david fincher netflix deal

After a six-year absence from feature filmmaking, David Fincher finally returned with his acclaimed Hollywood drama Mank, which is enjoying awards buzz that could take it all the way to this year’s Oscars. And it looks like Fincher won’t be stopping that momentum any time soon, with the filmmaker juggling several upcoming projects on both the big and small screen.

Fincher has kept himself scarce over the past few years, occasionally popping up to develop and direct TV series like Mindhunter or Love, Death & Robots, but mostly focusing his attention on his passion project: a biographical drama penned by his father Jack Fincher that would become Mank. And now that Mank is out to the world, Fincher is keeping himself busy, revealing that he has several irons in the fire on a recent appearance on The Director’s Cut – A DGA Podcast (via Collider):

“I am playing with adapting a French graphic novel about an assassin. I am playing with…Robert Towne and I are trying to break a limited series, sort of a prequel to Chinatown. Jake Gittes’ time in Chinatown with Lou Escobar. And I’m working on a show about film appreciation and about movies that I love, with guests I love, about movies that they love.”

The French graphic novel adaptation we’ve known about for a while — the project, based on The Killer by Alexis Nolent, is another longtime passion project of Fincher’s that the filmmaker has been trying to get off he ground for 14 years before it finally landed at Netflix last month. The Chinatown prequel is also a project that Fincher has been working on since at least 2019, also for Netflix. But the “show about film appreciation” is new, and one that Fincher just casually dumped at the end of this sentence.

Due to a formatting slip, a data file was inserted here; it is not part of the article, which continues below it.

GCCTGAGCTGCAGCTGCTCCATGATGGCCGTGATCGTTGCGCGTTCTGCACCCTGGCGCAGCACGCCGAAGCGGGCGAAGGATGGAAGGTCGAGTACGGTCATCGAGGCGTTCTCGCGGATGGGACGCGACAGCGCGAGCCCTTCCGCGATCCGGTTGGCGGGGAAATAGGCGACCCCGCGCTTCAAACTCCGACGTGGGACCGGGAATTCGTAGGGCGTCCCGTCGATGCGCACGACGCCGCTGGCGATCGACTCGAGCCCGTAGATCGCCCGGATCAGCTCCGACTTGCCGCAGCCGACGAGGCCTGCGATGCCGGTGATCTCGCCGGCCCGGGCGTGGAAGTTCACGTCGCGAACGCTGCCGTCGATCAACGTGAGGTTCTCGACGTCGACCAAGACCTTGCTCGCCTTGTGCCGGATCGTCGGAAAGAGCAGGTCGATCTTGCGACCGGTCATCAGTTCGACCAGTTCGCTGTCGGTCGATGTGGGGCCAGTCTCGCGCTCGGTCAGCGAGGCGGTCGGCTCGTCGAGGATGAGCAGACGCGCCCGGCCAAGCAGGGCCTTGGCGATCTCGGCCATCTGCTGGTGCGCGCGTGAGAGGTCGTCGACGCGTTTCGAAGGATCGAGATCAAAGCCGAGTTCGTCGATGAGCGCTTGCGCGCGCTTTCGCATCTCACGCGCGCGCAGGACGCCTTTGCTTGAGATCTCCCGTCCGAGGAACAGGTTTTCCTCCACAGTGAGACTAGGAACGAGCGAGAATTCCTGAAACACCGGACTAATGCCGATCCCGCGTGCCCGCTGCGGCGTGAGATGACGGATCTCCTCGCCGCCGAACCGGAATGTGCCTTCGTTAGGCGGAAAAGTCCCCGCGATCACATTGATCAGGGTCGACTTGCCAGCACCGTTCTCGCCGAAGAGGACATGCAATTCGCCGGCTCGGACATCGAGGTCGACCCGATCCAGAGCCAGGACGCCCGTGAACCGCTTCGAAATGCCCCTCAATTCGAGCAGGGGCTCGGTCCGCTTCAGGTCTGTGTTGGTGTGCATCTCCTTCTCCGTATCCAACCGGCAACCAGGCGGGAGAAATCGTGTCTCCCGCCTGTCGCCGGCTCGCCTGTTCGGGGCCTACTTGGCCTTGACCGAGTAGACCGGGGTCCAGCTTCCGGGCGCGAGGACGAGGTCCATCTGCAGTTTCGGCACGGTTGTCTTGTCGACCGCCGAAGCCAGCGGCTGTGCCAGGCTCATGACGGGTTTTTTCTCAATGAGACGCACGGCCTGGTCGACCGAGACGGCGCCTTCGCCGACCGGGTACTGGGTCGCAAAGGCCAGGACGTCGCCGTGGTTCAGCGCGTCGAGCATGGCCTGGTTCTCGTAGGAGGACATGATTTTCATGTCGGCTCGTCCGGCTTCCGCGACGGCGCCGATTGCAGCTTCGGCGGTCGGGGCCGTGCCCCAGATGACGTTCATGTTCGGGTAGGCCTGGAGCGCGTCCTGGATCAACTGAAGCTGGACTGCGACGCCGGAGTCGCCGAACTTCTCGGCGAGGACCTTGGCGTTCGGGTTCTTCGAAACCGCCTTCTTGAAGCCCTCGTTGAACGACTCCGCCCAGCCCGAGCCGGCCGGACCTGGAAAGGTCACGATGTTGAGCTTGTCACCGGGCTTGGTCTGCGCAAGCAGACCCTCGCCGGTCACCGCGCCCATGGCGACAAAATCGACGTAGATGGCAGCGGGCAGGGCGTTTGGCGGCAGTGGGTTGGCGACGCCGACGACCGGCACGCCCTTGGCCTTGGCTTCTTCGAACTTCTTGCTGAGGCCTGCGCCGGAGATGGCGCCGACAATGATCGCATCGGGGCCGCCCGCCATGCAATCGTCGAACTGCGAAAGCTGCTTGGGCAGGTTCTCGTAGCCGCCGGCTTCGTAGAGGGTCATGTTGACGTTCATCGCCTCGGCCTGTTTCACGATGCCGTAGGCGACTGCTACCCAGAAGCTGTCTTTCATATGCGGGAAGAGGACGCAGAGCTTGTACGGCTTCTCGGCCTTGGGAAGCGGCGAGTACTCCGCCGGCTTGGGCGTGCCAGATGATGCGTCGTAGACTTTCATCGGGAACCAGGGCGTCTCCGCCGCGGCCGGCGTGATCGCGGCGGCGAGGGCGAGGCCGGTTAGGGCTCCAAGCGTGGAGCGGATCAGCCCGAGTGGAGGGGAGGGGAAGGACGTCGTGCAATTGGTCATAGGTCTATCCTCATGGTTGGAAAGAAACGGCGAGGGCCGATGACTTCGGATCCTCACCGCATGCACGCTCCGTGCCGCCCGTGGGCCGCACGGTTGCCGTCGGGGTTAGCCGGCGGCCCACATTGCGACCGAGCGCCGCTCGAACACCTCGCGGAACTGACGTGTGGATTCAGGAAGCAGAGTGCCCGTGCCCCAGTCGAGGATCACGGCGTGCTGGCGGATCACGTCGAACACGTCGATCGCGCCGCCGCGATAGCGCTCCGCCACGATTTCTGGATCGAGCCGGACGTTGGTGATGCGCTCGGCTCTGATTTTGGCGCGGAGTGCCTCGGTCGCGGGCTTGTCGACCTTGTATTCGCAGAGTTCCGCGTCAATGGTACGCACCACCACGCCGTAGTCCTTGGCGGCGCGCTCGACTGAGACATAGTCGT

Likely an unscripted series featuring Fincher and guest hosts, this seems like just the kind of project that perfectly suits the famously critical director, and one that he could feasibly squeeze in amidst all his other projects. What could it encompass? A carefully curated collection of movies from Fincher’s personal favorites? An overall appreciation of film technique that could play out like a Fincher Master Class? Ideally, it would resemble something like Fincher and Brad Pitt’s move nights, in which the director spends the entire time over-analyzing every frame of a movie while Pitt just finds the whole thing hysterical. Oh, to be a fly on the wall during those movie nights.

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